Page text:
They might look like abstract paintings, but Tom Hegen’s photos of salt evaporation ponds are very real – and say something less than pretty about our impact on the world. We asked him about shooting the series, and whether he still has the taste for the stuff.
Tell us a bit about yourself and this project.
I’m a photographer from Munich, Germany. Over the past two years I’ve been working on an aerial photo book exploring landscapes that have been heavily transformed by humans, titled Habitat. In addition to this Salt Series, I’ve also shot a Quarry Series, Coalmine Series and Toxic Water series. By photographing the places where natural resources are being regulated, channelled or controlled, I hope to bring attention to the scale of humanity’s intervening with nature.
What gave you the idea for this series?
I’m interested in the theory of the Anthropocene: a proposed epoch that considers human activity the most significant factor currently influencing the planet’s biological, geological and atmospheric processes. I want people to ask questions about when human influence on the Earth began, and how our civilisation has developed since.
What drew you to these salt ponds?
Salt is a product that most of us use every day but know little about at a production level, and I wanted to bring attention to that. The extraction of sea salt is one of the oldest forms of human landscaping; in Europe it dates back to antiquity. The natural composition of the farms was another factor. I have a background in graphic design, so I often look at photography from a visual communication perspective, using abstraction and aestheticisation to connect the viewer with a social or environmental topic. The salt evaporation ponds naturally provided many of these components: grids, lines, patterns, angles, colour contrasts, and the rule of thirds.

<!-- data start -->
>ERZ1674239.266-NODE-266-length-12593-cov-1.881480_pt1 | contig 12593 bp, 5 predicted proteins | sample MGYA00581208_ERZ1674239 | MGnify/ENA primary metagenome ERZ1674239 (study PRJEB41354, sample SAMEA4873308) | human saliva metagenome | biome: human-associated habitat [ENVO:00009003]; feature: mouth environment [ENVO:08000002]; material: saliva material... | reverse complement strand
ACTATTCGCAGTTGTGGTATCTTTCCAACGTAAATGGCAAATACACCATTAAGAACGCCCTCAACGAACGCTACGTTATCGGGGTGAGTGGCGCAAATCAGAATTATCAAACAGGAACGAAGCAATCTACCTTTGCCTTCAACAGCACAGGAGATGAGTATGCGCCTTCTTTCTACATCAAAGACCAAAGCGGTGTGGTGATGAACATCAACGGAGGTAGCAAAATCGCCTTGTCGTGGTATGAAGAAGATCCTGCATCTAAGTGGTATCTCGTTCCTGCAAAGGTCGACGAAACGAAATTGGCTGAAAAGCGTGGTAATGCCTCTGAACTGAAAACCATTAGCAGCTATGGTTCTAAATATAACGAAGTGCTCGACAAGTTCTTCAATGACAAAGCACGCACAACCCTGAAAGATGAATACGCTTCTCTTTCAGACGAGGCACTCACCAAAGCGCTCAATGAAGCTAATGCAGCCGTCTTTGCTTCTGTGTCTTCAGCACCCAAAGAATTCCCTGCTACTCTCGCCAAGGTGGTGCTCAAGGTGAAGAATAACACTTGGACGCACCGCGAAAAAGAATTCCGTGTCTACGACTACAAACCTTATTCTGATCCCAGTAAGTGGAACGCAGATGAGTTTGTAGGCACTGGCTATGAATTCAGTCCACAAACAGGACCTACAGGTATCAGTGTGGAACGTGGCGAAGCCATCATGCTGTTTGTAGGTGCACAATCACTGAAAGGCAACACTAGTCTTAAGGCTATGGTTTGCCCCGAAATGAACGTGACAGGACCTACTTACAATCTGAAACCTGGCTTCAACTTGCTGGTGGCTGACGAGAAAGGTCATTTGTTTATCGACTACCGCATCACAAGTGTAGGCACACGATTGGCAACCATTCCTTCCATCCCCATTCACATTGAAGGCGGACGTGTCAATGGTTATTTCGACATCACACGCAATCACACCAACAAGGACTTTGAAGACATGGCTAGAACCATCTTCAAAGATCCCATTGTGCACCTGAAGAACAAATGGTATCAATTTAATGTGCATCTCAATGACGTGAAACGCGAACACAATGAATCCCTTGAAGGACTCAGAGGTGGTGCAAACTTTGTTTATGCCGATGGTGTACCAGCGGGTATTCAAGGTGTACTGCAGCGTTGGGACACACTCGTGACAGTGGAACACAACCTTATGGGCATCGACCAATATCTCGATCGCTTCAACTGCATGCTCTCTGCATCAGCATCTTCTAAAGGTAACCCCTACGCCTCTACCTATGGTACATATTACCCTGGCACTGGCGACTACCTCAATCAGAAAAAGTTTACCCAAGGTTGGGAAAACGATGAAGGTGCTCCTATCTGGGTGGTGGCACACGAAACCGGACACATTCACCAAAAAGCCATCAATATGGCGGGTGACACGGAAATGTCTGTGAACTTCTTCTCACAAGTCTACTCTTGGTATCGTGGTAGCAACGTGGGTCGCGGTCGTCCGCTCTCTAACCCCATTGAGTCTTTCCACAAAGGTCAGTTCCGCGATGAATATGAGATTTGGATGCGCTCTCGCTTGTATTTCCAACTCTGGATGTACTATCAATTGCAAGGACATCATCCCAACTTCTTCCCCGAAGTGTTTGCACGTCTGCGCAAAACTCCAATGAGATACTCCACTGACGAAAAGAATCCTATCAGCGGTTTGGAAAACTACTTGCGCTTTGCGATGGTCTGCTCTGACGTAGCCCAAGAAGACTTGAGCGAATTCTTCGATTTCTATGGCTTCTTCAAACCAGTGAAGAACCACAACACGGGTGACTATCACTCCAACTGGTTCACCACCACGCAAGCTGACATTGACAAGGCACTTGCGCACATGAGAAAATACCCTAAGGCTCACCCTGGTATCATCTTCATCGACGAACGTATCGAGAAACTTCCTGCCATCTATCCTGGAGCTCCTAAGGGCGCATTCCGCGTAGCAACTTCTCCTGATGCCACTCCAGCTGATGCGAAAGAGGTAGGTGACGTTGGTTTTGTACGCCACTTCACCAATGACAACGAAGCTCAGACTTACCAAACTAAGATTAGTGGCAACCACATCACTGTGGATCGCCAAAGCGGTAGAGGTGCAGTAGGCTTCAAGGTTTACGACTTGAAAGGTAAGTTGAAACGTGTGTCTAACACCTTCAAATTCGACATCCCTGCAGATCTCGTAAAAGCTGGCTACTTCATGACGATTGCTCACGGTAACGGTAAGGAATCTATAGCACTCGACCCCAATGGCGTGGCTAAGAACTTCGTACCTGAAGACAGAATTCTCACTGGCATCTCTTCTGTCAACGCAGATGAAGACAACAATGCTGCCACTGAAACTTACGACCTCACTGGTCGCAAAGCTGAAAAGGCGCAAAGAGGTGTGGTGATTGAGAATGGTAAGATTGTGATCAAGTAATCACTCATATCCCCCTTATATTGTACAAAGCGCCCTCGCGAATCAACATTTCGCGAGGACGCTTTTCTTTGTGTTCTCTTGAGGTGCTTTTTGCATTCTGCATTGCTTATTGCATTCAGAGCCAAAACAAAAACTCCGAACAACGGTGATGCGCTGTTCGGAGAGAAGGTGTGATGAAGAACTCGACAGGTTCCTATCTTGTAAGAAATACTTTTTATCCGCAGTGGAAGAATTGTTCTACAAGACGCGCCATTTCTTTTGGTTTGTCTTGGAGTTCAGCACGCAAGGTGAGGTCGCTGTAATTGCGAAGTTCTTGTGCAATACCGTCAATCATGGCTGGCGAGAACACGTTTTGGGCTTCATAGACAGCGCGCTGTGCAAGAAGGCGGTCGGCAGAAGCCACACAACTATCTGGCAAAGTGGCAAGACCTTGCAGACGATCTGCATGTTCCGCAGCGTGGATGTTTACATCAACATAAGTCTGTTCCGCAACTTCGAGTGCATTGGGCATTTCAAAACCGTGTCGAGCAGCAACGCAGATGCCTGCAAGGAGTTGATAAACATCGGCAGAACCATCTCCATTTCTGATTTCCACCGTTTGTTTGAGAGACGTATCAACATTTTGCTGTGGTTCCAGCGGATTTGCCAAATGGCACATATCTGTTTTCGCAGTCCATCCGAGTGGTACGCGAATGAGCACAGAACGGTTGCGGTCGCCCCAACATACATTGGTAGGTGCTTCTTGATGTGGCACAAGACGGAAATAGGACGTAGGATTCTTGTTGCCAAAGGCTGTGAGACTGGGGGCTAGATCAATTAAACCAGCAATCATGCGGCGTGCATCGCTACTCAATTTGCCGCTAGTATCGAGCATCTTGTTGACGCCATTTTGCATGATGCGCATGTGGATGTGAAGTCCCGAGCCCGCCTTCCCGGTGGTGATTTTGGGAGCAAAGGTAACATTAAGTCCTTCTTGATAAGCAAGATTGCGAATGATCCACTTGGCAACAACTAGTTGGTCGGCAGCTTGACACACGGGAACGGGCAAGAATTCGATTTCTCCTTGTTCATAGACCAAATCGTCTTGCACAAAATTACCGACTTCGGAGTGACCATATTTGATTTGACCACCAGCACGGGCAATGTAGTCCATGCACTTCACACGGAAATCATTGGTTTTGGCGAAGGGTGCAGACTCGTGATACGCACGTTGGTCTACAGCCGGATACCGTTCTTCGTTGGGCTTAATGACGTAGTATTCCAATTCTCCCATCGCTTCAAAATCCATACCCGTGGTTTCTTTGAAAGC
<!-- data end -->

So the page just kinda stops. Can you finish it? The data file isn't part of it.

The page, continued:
Where does the range of colour in your photos come from?
These salt ponds are all artificially created. Workers flood them with salt water from the ocean, which the sun and wind then evaporates, leaving highly concentrated brine. There’s a tiny species of shrimp in the ponds that eats a microscopic type of algae, but as the water becomes too salty, the shrimps disappear and the algae proliferates, intensifying its colour. These colours can vary from lighter shades of green to vibrant reds.
Why do you prefer aerial photography?
You have to have perspective to be able to see rising sea levels, deforestation, the depletion of raw materials, and changes in the landscape caused by river shifts or coastal erosion. People should look more closely at the impact we have on our environment and ask if – and how – we might assume some responsibility for it.
Does it take a lot of planning to put together a series like this?
The Salt Series only took about a week of actual shooting, but in that time I managed to get to five different farms across Spain and France. I was shooting from a helicopter, as that’s the most efficient way to cover huge areas and different light conditions.
Do you look at your table salt differently now?
Yes. In planning for this project I was surprised to learn that a lot of salt harvesting is still done manually. When the ponds dry out they leave behind a crust that workers then come and lift out by hand. When I reach for the salt these days I’m always reminded of the e ort it would have taken to extract it.
This article first appeared in Smith Journal volume 28, with the title ‘Salt of the Earth’. Buy a copy at our online store, find your closest stockist or subscribe. Habitat will be published in late 2018 by Kerber Verlag.